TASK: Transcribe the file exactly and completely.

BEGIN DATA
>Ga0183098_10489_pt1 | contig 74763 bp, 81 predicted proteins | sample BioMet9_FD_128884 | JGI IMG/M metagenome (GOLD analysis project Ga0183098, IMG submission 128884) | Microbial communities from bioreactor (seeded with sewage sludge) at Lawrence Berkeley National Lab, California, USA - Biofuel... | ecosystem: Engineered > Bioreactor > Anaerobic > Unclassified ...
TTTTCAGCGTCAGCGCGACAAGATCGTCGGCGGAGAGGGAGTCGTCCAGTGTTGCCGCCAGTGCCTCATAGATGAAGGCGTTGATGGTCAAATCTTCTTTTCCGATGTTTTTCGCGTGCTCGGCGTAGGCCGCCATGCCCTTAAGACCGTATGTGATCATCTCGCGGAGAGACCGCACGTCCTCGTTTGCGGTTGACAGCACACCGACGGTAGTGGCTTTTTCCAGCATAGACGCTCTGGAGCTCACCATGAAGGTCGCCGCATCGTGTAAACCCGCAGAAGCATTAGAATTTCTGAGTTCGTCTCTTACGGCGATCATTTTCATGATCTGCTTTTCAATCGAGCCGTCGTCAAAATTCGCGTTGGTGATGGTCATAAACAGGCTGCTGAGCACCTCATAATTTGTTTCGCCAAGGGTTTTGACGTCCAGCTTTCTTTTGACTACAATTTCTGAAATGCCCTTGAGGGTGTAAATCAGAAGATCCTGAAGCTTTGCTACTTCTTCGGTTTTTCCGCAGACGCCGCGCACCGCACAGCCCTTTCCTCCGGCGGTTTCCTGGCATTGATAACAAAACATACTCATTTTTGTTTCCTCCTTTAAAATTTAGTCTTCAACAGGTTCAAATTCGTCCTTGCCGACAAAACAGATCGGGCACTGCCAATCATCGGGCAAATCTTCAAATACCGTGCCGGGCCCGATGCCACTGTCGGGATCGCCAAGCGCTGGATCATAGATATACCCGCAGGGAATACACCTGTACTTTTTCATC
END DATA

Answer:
>Ga0183098_10489_pt1 | contig 74763 bp, 81 predicted proteins | sample BioMet9_FD_128884 | JGI IMG/M metagenome (GOLD analysis project Ga0183098, IMG submission 128884) | Microbial communities from bioreactor (seeded with sewage sludge) at Lawrence Berkeley National Lab, California, USA - Biofuel... | ecosystem: Engineered > Bioreactor > Anaerobic > Unclassified ...
TTTTCAGCGTCAGCGCGACAAGATCGTCGGCGGAGAGGGAGTCGTCCAGTGTTGCCGCCAGTGCCTCATAGATGAAGGCGTTGATGGTCAAATCTTCTTTTCCGATGTTTTTCGCGTGCTCGGCGTAGGCCGCCATGCCCTTAAGACCGTATGTGATCATCTCGCGGAGAGACCGCACGTCCTCGTTTGCGGTTGACAGCACACCGACGGTAGTGGCTTTTTCCAGCATAGACGCTCTGGAGCTCACCATGAAGGTCGCCGCATCGTGTAAACCCGCAGAAGCATTAGAATTTCTGAGTTCGTCTCTTACGGCGATCATTTTCATGATCTGCTTTTCAATCGAGCCGTCGTCAAAATTCGCGTTGGTGATGGTCATAAACAGGCTGCTGAGCACCTCATAATTTGTTTCGCCAAGGGTTTTGACGTCCAGCTTTCTTTTGACTACAATTTCTGAAATGCCCTTGAGGGTGTAAATCAGAAGATCCTGAAGCTTTGCTACTTCTTCGGTTTTTCCGCAGACGCCGCGCACCGCACAGCCCTTTCCTCCGGCGGTTTCCTGGCATTGATAACAAAACATACTCATTTTTGTTTCCTCCTTTAAAATTTAGTCTTCAACAGGTTCAAATTCGTCCTTGCCGACAAAACAGATCGGGCACTGCCAATCATCGGGCAAATCTTCAAATACCGTGCCGGGCCCGATGCCACTGTCGGGATCGCCAAGCGCTGGATCATAGATATACCCGCAGGGAATACACCTGTACTTTTTCATC